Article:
These events feel so special because they are of the moment; once it's passed, it’s never coming back. If you miss it, you miss out. You can play God of War for the first time today and it will still be as good as the day it released. The same goes for the Avengers films. But to recapture the magic of Pokemon Go and of Devolverland would require you to go back in time and feel the emotional response around the game. The hype and the discussion and the feeling of discovery were as much a part of the experience as the product itself.
I think that this is why the game P.T. is still etched so strongly in people’s minds. The game was flat out terrifying when it released. It landed as an unkown quantity and its maddeningly esoteric puzzles brought the gaming community together in a way that I’ve never seen before. The conversation around it and the collaboration between thousands of people was incredible to see. The gaming collective were in furore over it.
This game is now a legend unto itself.
And then finally we're hit with that pitch perfect reveal- Silent Hills. Oh my God. Directed by Hideo Kojima. OH MY GOD! Featuring Guillermo del Toro and Junji Ito as collaborators. OH. MY. GOD! Gamers lost their minds, we were all putty in Hideo Kojima's hands, and we had done it all to ourselves. This was our reward for braving that dreaded corridor over and over again. Silent Hills was so over with the crowd that it was all anyone could talk about. And then, very casually, the moment just... passed. For those who play P.T. for the first time today, they will still find a wonderfully well-crafted experience and scary experince and find a lot to enjoy. But they will never understand the amount of excitement that simple little gameplay demo unleashed upon the gaming collective.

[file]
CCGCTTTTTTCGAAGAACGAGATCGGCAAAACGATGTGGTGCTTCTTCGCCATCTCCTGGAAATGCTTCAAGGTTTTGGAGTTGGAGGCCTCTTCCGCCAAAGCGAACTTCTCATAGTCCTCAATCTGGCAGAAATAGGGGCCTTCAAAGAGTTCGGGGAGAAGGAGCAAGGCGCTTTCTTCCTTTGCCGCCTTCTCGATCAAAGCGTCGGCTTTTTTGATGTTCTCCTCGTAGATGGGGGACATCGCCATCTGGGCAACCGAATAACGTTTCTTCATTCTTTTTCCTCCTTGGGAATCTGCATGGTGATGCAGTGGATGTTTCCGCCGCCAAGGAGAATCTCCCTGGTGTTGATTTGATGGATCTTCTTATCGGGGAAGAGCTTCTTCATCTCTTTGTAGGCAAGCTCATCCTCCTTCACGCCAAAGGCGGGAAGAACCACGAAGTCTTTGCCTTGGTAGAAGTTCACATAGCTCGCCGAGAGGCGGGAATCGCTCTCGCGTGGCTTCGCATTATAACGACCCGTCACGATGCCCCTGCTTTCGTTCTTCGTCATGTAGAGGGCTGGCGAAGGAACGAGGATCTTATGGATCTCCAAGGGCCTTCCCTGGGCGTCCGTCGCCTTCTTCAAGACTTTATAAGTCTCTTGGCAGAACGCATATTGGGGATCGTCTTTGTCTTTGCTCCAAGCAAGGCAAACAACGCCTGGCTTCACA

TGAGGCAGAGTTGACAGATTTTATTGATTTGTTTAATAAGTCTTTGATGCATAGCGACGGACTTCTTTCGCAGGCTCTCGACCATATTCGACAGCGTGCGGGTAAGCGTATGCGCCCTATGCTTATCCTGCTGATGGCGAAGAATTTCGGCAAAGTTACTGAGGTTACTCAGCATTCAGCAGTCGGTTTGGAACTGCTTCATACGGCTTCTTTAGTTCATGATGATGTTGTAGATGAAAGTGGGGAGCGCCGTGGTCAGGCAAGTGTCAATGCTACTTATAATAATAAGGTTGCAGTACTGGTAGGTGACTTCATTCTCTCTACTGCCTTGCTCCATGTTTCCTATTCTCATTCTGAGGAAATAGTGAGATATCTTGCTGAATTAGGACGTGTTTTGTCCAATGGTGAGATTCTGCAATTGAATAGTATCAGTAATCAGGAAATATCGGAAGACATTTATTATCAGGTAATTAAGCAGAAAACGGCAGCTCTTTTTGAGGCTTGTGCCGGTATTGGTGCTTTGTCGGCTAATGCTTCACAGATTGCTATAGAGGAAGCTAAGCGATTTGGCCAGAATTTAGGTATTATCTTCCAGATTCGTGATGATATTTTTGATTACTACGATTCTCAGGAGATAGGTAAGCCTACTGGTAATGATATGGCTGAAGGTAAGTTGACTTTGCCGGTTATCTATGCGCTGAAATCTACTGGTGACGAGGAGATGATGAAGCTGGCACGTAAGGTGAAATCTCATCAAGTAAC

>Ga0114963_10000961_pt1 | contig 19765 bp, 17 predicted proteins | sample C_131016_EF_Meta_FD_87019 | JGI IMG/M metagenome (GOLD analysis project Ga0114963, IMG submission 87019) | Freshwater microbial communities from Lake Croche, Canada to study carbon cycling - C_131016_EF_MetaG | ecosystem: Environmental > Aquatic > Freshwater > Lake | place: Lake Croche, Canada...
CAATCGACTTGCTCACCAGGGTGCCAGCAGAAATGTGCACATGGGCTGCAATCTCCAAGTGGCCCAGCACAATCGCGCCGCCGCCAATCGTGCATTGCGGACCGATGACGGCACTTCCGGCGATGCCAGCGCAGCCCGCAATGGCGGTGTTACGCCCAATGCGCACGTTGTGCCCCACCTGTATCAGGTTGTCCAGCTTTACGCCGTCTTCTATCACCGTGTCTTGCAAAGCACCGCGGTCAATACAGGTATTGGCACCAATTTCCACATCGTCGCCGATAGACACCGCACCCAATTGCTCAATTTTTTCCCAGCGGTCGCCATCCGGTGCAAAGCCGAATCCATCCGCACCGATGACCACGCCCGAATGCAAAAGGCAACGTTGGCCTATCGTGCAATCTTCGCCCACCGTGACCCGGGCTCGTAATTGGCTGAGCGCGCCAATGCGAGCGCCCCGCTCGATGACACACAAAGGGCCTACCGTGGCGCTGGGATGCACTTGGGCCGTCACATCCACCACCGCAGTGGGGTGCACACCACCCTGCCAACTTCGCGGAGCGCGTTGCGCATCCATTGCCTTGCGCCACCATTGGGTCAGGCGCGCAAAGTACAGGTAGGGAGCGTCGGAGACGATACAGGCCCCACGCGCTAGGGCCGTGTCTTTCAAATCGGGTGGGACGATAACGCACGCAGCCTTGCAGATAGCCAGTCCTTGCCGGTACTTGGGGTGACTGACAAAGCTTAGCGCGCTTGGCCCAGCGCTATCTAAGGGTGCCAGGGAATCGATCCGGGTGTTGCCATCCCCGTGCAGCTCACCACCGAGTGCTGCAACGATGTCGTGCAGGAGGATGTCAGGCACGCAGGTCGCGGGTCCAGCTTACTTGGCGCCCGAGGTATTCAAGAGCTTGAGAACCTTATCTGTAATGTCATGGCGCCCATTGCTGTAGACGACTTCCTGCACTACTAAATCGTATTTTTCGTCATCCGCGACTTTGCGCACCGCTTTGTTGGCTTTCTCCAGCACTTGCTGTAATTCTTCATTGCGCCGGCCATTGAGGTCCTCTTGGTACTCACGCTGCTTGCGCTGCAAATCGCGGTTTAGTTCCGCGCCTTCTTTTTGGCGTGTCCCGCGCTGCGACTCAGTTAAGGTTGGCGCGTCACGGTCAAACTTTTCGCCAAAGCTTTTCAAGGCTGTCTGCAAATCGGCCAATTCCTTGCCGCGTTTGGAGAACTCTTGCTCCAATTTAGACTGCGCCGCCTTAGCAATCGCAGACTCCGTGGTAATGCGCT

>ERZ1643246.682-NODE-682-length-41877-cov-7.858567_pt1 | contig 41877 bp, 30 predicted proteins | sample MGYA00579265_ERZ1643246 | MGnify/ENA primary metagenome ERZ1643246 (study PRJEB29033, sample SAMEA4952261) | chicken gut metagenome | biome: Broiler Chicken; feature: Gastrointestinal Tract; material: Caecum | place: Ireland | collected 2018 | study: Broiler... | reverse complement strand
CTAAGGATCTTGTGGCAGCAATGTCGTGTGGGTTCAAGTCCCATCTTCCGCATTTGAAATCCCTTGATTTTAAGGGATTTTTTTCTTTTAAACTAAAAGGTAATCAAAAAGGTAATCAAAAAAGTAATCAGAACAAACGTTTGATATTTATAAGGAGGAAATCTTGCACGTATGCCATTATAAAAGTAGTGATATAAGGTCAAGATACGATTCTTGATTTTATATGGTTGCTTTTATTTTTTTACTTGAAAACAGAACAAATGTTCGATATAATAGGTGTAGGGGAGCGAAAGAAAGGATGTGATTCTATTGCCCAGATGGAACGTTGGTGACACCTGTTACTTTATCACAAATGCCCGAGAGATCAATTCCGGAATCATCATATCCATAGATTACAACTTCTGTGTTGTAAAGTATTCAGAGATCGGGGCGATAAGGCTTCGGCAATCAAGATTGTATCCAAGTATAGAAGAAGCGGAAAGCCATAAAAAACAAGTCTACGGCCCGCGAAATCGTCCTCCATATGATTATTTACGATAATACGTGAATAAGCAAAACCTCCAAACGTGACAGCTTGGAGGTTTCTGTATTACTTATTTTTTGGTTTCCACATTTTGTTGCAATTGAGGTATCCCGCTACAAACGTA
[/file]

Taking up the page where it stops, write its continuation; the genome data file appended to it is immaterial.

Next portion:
I bought Fall guys the day before it released. I half expected it to have these server issues. The way this game was promoted was a masterclass in marketing. A silly little game was able to get over just by having a nice idea, the right publisher and through crafting an unforgettable experience as part of its marketing campaign.
I don’t know the formula to creating these strange, blink and you’ll miss it time bubbles, but I will tell you one thing. If you want to sell a product, they’re a hell of a marketing strategy.
*Of course this is subjective to me, and if you want you could also include Inception, The Dark knight and The Matrix to this list :P
** I do think that one key element to these kinds of experiences is audience interaction. If you would like to see an example of this done with the medium of TV, check out a 1992 BBC show called Ghostwatch and focus on how the show involves and then implicates the audience into its narrative. But be warned, it's a very eerie watch!